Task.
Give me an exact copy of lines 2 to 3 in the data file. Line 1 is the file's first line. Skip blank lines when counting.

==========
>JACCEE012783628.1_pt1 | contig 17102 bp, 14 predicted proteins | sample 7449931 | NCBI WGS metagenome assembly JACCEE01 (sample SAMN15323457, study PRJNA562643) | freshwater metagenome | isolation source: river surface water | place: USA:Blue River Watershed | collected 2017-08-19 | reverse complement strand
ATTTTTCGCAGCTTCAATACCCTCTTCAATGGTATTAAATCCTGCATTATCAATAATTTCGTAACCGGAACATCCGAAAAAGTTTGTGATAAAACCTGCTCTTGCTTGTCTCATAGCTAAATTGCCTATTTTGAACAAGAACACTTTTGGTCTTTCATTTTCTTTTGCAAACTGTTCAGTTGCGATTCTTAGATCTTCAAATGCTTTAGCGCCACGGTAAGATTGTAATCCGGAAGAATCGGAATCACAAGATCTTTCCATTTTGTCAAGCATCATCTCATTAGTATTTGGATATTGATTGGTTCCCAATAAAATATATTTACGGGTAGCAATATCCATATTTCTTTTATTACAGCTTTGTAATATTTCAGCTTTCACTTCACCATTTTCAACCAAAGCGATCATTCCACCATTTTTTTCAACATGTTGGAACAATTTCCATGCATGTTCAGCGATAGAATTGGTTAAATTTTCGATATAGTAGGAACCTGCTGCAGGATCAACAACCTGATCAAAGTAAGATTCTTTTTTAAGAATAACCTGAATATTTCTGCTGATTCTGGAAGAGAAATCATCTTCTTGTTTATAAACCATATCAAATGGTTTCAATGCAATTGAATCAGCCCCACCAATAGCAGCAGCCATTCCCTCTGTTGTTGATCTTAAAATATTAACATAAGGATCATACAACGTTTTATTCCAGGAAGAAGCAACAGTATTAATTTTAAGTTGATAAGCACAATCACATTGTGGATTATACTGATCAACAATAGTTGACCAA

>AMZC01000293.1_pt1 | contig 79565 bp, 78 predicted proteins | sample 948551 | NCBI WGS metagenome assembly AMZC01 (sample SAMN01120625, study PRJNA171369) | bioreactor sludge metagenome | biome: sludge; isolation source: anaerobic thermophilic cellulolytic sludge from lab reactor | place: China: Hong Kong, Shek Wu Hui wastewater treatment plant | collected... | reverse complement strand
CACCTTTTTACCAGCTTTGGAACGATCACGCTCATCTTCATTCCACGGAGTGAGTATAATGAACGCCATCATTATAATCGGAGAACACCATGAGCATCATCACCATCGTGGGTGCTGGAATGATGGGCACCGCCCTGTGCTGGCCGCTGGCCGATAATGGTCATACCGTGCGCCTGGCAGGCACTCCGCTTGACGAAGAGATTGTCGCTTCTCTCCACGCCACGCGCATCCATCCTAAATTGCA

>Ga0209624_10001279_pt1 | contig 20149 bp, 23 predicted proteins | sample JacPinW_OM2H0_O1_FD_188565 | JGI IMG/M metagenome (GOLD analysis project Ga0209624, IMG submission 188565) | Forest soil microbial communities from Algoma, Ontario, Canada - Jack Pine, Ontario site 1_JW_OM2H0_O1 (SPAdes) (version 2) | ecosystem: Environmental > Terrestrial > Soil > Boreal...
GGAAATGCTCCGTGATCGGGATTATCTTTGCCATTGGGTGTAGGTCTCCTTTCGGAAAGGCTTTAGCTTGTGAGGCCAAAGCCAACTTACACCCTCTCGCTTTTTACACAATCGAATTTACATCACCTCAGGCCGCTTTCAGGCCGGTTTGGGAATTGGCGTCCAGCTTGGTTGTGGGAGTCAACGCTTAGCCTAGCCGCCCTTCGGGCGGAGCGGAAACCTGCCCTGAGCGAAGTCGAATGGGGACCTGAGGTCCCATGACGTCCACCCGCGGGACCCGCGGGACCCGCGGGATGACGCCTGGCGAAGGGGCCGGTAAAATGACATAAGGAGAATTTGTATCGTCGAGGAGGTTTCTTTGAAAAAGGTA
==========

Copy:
ATTTTTCGCAGCTTCAATACCCTCTTCAATGGTATTAAATCCTGCATTATCAATAATTTCGTAACCGGAACATCCGAAAAAGTTTGTGATAAAACCTGCTCTTGCTTGTCTCATAGCTAAATTGCCTATTTTGAACAAGAACACTTTTGGTCTTTCATTTTCTTTTGCAAACTGTTCAGTTGCGATTCTTAGATCTTCAAATGCTTTAGCGCCACGGTAAGATTGTAATCCGGAAGAATCGGAATCACAAGATCTTTCCATTTTGTCAAGCATCATCTCATTAGTATTTGGATATTGATTGGTTCCCAATAAAATATATTTACGGGTAGCAATATCCATATTTCTTTTATTACAGCTTTGTAATATTTCAGCTTTCACTTCACCATTTTCAACCAAAGCGATCATTCCACCATTTTTTTCAACATGTTGGAACAATTTCCATGCATGTTCAGCGATAGAATTGGTTAAATTTTCGATATAGTAGGAACCTGCTGCAGGATCAACAACCTGATCAAAGTAAGATTCTTTTTTAAGAATAACCTGAATATTTCTGCTGATTCTGGAAGAGAAATCATCTTCTTGTTTATAAACCATATCAAATGGTTTCAATGCAATTGAATCAGCCCCACCAATAGCAGCAGCCATTCCCTCTGTTGTTGATCTTAAAATATTAACATAAGGATCATACAACGTTTTATTCCAGGAAGAAGCAACAGTATTAATTTTAAGTTGATAAGCACAATCACATTGTGGATTATACTGATCAACAATAGTTGACCAA

>AMZC01000293.1_pt1 | contig 79565 bp, 78 predicted proteins | sample 948551 | NCBI WGS metagenome assembly AMZC01 (sample SAMN01120625, study PRJNA171369) | bioreactor sludge metagenome | biome: sludge; isolation source: anaerobic thermophilic cellulolytic sludge from lab reactor | place: China: Hong Kong, Shek Wu Hui wastewater treatment plant | collected... | reverse complement strand